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Expert Analysis and Commentary
Dr. Paul Price Feb 09, 2015
As has happened many times previously, that article appeared at almost the exact bottom of the cycle.
One year after that issue was released, WTI had rebounded by more than 25%. Three years post-publication, crude was up more than 50%. It turned out that, in early 1994, “big oil” didn’t really need to do anything but wait. Two years further down the road saw oil tack on another 20%.
The flip side of that coin is also in play.
Airlines were the industry group benefiting the most from 2014’s plunge in crude prices. The relative strength (RS) of the air transport stocks recently hit its highest level in years.
Media outlets are falling all over themselves letting readers know that low jet fuel prices will boost airline company profits.The relative strength of the air transport group hasn’t been this high in more than eight years. The last two times the industry’s relative strength approached this altitude each preceded very bad times for airline company shareholders.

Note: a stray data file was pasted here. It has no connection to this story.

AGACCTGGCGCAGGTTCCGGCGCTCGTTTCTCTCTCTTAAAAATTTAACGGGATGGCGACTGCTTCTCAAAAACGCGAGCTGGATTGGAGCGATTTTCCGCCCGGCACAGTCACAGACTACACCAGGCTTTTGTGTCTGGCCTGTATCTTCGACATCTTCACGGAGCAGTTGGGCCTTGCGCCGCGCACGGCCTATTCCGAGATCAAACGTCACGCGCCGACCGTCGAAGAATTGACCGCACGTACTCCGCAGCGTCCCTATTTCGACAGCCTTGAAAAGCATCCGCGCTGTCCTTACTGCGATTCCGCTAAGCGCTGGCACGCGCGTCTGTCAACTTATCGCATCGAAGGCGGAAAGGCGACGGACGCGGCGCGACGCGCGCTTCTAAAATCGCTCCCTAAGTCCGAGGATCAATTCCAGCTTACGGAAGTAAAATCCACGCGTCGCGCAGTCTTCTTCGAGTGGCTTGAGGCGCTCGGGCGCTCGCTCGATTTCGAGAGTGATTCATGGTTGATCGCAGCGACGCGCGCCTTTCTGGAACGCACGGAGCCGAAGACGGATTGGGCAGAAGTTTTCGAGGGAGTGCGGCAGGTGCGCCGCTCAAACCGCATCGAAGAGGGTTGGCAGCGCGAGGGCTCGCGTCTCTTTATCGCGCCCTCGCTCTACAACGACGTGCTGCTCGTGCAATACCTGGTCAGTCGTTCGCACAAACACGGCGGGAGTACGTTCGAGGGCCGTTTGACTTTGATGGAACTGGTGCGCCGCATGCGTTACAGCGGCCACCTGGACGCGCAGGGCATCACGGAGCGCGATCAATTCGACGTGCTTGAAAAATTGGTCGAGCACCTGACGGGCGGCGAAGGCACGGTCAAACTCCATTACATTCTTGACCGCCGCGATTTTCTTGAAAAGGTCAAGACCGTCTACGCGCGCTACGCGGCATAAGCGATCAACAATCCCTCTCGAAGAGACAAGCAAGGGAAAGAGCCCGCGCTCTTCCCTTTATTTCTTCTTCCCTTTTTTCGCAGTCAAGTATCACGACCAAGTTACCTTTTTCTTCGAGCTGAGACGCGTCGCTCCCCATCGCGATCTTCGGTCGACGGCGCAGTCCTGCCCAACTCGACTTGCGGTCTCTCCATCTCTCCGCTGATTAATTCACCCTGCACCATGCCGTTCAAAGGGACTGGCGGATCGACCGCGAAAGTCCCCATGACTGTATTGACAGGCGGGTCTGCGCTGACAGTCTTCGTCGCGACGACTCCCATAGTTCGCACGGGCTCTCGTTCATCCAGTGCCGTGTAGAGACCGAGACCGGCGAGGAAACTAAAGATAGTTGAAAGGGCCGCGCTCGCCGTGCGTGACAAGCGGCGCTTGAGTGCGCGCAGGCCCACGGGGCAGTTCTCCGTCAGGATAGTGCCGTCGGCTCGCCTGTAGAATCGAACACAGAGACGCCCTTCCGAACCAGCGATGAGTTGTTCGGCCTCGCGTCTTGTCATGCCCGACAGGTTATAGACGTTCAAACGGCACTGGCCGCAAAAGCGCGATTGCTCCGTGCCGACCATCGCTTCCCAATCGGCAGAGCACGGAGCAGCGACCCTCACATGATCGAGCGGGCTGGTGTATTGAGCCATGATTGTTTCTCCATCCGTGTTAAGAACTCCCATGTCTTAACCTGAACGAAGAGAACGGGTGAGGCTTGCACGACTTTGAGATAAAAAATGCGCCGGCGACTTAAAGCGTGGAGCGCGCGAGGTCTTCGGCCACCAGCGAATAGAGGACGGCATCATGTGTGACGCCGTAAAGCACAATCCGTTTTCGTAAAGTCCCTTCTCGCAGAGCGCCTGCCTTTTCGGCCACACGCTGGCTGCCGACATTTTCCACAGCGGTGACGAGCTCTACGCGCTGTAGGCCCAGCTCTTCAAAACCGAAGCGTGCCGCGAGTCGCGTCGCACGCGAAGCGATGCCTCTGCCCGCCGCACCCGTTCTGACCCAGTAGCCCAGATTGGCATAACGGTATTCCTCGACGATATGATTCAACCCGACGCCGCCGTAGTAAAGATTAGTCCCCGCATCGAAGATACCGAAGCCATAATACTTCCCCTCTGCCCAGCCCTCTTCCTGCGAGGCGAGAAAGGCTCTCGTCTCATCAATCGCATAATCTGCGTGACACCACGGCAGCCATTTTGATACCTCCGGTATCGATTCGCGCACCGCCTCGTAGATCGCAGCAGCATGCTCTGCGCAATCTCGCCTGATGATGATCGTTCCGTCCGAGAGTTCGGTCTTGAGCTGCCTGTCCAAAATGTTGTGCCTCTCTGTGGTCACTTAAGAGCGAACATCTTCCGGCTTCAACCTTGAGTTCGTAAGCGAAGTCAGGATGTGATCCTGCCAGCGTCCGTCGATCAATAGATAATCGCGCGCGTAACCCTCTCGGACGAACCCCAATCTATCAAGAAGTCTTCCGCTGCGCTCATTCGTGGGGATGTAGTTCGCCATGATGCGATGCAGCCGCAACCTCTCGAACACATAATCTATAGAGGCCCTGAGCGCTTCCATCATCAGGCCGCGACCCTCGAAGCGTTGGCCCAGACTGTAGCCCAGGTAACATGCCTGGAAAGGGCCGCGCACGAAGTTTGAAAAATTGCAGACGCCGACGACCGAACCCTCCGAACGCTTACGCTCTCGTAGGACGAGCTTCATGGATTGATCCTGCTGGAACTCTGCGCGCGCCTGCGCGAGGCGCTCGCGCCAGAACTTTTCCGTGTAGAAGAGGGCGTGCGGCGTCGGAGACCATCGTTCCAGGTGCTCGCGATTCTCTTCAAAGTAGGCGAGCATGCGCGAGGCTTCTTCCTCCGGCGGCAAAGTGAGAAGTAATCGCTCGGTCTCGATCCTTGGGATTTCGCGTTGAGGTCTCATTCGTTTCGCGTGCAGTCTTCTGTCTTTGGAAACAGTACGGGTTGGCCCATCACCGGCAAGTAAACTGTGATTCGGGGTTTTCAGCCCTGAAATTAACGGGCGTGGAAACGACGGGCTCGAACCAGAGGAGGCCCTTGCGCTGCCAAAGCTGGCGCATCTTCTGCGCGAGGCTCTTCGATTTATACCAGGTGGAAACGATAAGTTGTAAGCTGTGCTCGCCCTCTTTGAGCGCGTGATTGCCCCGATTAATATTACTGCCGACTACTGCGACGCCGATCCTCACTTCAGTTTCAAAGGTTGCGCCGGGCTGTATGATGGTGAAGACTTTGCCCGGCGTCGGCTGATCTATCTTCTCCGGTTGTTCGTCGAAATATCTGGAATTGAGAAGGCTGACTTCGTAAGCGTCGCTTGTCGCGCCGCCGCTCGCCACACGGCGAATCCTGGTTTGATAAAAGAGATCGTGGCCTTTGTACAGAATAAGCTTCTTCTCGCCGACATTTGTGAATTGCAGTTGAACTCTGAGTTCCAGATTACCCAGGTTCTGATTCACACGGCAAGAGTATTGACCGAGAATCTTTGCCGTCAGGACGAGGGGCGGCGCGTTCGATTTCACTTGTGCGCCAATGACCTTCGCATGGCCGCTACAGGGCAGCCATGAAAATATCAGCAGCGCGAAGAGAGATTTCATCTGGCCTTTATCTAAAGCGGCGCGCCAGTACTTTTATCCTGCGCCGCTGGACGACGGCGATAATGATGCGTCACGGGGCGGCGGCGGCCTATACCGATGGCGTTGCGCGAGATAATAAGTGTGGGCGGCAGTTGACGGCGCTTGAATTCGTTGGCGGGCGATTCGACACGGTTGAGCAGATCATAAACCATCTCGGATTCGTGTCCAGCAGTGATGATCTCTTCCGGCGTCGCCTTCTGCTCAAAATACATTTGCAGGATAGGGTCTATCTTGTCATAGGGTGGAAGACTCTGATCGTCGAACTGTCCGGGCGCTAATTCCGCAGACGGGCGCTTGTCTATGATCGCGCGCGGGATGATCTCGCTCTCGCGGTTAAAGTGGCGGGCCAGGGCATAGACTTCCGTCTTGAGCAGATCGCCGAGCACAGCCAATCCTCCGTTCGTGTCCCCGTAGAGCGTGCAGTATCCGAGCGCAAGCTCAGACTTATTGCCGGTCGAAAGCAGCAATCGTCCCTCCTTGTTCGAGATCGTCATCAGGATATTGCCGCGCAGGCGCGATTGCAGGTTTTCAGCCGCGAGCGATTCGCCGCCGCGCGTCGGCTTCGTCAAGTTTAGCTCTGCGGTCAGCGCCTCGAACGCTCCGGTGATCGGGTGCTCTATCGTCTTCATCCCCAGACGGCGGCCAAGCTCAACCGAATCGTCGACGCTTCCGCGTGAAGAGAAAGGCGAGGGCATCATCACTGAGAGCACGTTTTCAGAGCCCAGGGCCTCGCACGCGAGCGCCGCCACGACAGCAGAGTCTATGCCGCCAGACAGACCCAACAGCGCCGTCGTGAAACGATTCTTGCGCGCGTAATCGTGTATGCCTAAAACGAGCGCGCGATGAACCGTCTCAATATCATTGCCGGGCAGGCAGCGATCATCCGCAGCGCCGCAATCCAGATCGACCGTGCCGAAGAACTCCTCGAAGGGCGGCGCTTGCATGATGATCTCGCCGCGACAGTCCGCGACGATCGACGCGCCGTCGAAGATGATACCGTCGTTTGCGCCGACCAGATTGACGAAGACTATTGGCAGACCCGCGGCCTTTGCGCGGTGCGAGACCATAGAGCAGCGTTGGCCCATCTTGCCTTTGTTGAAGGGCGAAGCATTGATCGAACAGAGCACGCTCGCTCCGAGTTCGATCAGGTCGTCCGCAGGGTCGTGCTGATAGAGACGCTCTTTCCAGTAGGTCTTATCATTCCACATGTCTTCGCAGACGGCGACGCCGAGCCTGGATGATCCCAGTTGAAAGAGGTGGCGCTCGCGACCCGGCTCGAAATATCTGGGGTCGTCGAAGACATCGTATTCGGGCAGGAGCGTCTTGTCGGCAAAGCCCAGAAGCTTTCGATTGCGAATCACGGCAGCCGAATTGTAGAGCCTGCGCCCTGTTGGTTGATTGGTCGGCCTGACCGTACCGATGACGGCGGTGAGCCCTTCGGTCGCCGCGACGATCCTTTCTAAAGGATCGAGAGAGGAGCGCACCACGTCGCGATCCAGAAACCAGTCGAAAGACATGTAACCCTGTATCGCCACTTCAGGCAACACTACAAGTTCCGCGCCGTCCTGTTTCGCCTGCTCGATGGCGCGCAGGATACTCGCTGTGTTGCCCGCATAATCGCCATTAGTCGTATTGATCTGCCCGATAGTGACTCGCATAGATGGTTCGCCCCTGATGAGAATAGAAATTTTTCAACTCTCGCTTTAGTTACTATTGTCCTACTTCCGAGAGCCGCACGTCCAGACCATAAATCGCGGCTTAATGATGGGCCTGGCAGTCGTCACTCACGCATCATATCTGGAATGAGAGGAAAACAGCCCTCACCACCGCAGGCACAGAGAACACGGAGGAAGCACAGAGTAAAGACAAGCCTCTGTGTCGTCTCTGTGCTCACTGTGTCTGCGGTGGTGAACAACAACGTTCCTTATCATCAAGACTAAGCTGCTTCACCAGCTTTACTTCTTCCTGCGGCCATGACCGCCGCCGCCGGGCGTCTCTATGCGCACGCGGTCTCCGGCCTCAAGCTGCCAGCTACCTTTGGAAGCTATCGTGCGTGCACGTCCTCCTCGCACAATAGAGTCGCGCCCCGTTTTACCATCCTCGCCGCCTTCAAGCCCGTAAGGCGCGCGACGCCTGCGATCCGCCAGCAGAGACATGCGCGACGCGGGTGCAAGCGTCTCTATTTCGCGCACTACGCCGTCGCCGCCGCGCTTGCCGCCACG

Note the huge run-ups in Fidelity’s Select Air Transportation Fund (FSAIX), The SPDR Transportation ETF (XTN) and the iShares Transportation ETF (IYT), all correlated to last year’s drop in oil pricing.
Disclosure: Paul Price owns no airline stocks, funds or ETFs. He is long shares of BWP, CR, DNR, DO, DOV, EMR, ESV, FLR, FLS, HFC, HP, JEC, KMT, SDRL, SLB.
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